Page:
Is the new Nvidia RTX 3060 good for beginners in Deep Learning, and is the crypto mining ban going to help?

Based on pure specs alone, the new Geforce RTX 3060 is a brilliant budget proposition for anyone looking to get into Deep Learning. It has plenty of CUDA cores(3584) and 12GB of GDDR6 memory. With the added benefit that you can also use it for gaming too if that’s something you fancy.

And finally, I will discuss what is in everyone’s mind. Is it a good thing that Nvidia decided to keep the RTX 3060 away from the crypto miners? Does this mean that finally, Nvidia is releasing a GPU that we can buy?

But why do you need an NVIDIA GPU for Deep Learning in the first place?

It is a bit of a long story, and I will try to cut it very short. The main reason that you need an NVIDIA GPU is because of CUDA. CUDA is a proprietary programming framework developed by NVIDIA that facilitates massive parallelization of computations using the cores in an NVIDIA GPU. Nvidia has also developed CuDNN, a library with GPU accelerated functions that are needed to train Deep Neural Networks.

Because both TensorFlow and PyTorch decided to rely on these libraries, alone, you have no option other than using an Nvidia GPU. That is, if you are interested in doing Deep Learning. So I hope that explains it.

Why does the number of CUDA cores matter?

The number of CUDA cores determines the number of parallel computations that can be performed at the same time. The higher the number of CUDA cores, the better. The new RTX 3060 has 3584 CUDA cores, which means it can execute 3584 parallel computations at the same time. I am overly simplifying here, but I hope you get what is at stake here.

Is Memory more important than CUDA cores?

Having lots of CUDA cores and little GPU memory is like having a big mouth but no teeth. Even though CUDA cores make everything go faster, they don’t help if you don’t have enough GPU memory. For example, if you are trying to train a Style GAN, which is particularly demanding in terms of GPU memory, with image sizes above 256 pixels, it will not work if you have less than 10 GB of GPU memory.

Table from https://github.com/NVlabs/stylegan2

Even if you do have the minimum amount of GPU memory, it can take a huge amount of time to train the model. And this is where the number of CUDA cores can help.

The RTX 3060 has 12GB Of GDDR 6, which is really a bargain in my view. My advice is, compromise on CUDA cores before you compromise on GPU memory.

How does the RTX 3060 compare to the RTX family?

It looks like a very compelling proposition indeed for machine learning and gaming. It does have the lowest number of CUDA cores, but it is the second-highest in terms of GPU memory, behind the RTX 3090, costing only $329!? Bearing in mind that the memory used in the RTX 3080 and 3090 is faster. Compare that to $1499 for an RTX 3090 or $699 for an RTX 3080? I know, these are all fantasy release prices. But still.

ModelCUDA CoresMemoryRelease Price
Geforce RTX 3060358412 GB GDDR6$329
Geforce RTX 3060 Ti48648 GB GDDR6$399
Geforce RTX 307058888 GB GDDR6$499
Geforce RTX 3080870410 GB GDDR6X$699
Geforce RTX 30901049624 GB GDDR6X$1499

Is it a good thing that Crypto miners are not allowed to use this card for Crypto mining?

With such a compelling budget proposition, the RTX 3060 is also in the sweet spot for Crypto Miners who want to make some quick money and who tend to buy GPUs like hotcakes. This makes the latest decision from Nvidia to try and restrict the RTX 3060 from being used by miners not that surprising.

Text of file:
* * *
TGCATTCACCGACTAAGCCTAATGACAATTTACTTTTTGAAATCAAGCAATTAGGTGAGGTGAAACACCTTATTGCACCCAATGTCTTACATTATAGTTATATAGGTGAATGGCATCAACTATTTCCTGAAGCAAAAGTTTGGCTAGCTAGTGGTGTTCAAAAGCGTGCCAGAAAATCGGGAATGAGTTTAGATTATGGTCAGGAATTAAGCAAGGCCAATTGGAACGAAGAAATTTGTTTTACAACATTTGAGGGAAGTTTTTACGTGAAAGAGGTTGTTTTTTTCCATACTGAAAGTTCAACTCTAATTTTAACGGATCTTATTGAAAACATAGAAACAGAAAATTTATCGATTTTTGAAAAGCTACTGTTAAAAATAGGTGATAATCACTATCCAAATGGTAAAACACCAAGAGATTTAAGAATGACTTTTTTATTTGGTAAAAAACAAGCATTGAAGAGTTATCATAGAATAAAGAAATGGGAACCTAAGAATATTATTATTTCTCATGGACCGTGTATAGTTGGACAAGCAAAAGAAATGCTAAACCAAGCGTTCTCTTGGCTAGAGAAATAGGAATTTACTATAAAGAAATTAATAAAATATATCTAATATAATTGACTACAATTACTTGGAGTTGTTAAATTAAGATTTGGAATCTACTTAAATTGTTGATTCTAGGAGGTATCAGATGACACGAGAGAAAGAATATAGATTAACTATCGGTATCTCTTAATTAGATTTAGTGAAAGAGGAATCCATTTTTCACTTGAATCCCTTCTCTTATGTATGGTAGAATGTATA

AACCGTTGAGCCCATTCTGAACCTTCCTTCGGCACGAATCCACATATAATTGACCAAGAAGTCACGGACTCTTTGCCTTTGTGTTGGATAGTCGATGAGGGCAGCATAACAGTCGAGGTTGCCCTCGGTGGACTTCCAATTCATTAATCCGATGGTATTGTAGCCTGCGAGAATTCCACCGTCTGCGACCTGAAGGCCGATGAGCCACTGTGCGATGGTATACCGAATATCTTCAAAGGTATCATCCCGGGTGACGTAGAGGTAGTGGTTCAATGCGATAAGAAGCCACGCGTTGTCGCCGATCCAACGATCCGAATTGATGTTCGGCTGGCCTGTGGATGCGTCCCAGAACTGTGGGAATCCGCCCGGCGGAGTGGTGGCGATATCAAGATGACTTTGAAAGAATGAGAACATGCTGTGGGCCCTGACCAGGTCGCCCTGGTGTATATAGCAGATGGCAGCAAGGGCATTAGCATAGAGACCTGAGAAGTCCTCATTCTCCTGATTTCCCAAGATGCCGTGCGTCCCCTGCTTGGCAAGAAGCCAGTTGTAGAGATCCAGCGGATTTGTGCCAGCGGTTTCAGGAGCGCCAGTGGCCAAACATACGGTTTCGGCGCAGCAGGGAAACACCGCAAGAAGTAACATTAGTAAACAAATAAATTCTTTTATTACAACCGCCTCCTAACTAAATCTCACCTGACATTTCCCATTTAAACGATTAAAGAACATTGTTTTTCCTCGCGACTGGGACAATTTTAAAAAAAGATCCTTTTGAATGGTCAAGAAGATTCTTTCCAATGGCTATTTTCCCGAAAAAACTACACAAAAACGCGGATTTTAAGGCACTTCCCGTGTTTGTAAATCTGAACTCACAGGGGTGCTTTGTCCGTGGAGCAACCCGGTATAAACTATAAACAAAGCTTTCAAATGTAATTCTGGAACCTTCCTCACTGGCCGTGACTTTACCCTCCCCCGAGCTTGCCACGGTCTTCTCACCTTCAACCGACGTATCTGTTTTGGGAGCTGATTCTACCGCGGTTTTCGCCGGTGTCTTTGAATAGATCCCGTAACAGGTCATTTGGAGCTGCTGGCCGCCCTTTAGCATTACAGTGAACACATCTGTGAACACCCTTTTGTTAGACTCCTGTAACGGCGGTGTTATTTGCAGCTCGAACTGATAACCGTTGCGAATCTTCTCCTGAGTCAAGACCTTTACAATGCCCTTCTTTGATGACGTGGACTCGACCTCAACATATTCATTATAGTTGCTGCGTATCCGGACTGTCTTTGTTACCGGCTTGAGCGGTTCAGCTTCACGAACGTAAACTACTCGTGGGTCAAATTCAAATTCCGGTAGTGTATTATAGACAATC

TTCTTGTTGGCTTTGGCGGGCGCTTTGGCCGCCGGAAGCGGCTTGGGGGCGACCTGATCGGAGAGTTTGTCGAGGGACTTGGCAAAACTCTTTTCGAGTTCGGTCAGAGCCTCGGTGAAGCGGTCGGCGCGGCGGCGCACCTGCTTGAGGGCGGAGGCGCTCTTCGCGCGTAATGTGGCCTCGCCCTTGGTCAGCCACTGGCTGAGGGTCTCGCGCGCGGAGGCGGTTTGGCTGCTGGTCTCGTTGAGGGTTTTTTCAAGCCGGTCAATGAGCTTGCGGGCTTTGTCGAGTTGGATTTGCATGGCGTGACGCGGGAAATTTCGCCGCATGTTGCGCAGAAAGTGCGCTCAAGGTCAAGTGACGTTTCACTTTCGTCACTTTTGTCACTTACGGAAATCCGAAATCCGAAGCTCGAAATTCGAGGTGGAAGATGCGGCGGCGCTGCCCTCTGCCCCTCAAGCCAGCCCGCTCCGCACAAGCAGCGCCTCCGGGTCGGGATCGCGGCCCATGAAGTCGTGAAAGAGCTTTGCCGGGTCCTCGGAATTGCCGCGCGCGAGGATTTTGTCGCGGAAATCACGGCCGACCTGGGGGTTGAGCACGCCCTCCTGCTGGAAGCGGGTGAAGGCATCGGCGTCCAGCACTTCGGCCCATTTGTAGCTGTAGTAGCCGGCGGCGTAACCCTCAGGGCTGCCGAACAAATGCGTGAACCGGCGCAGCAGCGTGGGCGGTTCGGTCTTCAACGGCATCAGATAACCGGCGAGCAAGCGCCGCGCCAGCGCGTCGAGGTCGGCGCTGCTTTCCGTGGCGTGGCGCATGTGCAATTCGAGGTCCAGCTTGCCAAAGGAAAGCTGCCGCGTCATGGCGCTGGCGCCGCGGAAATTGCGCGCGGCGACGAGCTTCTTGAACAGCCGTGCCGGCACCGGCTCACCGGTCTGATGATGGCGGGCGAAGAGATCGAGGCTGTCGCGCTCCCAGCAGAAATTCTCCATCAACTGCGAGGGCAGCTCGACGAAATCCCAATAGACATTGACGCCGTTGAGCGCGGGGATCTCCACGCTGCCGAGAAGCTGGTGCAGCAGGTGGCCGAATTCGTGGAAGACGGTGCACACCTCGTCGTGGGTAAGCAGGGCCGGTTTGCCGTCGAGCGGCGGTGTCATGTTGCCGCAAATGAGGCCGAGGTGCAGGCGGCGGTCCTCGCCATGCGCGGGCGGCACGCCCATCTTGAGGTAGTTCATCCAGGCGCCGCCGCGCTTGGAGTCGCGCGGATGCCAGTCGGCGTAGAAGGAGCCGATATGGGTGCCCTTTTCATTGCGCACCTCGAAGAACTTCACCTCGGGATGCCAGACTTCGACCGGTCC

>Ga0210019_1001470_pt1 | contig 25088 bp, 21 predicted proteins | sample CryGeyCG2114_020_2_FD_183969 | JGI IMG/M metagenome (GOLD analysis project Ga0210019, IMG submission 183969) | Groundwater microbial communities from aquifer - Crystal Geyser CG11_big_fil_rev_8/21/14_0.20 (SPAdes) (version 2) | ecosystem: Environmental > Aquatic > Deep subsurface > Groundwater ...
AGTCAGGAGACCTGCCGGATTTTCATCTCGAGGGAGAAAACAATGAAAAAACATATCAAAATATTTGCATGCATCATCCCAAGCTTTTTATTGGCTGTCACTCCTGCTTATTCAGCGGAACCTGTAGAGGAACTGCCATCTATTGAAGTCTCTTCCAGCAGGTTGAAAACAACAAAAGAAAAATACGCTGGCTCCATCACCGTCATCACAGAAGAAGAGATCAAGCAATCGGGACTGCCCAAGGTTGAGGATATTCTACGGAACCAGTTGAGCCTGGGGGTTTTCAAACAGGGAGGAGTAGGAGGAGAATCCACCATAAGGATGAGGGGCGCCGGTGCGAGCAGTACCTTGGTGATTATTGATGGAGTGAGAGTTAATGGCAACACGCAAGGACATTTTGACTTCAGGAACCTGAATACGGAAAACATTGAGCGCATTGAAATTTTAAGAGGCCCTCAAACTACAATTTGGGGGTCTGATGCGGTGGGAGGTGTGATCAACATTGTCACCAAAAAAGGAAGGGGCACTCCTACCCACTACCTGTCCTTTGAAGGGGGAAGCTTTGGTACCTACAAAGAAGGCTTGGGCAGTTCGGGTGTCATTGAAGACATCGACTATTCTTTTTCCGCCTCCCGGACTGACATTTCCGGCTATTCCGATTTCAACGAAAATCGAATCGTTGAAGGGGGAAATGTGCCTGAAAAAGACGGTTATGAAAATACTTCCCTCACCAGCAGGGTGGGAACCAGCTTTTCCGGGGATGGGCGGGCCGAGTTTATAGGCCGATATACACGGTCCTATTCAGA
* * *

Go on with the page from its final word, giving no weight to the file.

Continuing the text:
Apparently, the restrictions were made both at the level of the driver and in the GPU bios itself, so it should be quite difficult to bypass.

Assuming that no-one is able to come up with a way to remove this restriction, is this going to help with the general availability of GPUs, which lately are almost impossible to buy?

I don’t think so, but I am open-minded. But all evidence points to the contrary right now. Nvidia is still providing a new line of GPUs for fulfilling the demand for crypto miners, which means that there will still be an issue in competing for limited resources. Right now, with the world in lockdown, there is just not enough silicon available. Even Automotive companies can’t get enough of it. 

Crypto mining GPUs will end in a landfill instead of the second-hand market

Another important point, raised by Linus Tech Tips about the secondhand market and wastage. By creating GPUs that are only good enough for crypto mining, later down the line when the next crypto mining bust comes, or the GPUs become obsolete for mining, the most likely destination of all these GPUs will be to the landfill instead of going on eBay for gamers or machine learning enthusiasts to buy. This of course will keep GPU prices high while doing nothing to help gamers or the environment.

Buy the RTX 3060 If you are looking to begin Deep Learning

My final recommendation is, if you are new to Deep Learning go for the RTX 3060, that is if you are able to find one in stock, think no further. That is currently the best bargain available for entry-level deep learning. 

But it is not the end of the world if you can’t find an RTX 30 series card. You can still do Deep-Learning by using Google Colab for free. If you have watched my videos before, you will notice I like to use Google Colab a lot in my videos. And I do have a “Deep Learning” PC too. But Google Colab is so convenient that I often don’t bother switching on my PC.

Resources:

https://blogs.nvidia.com/blog/2021/02/18/geforce-cmp/

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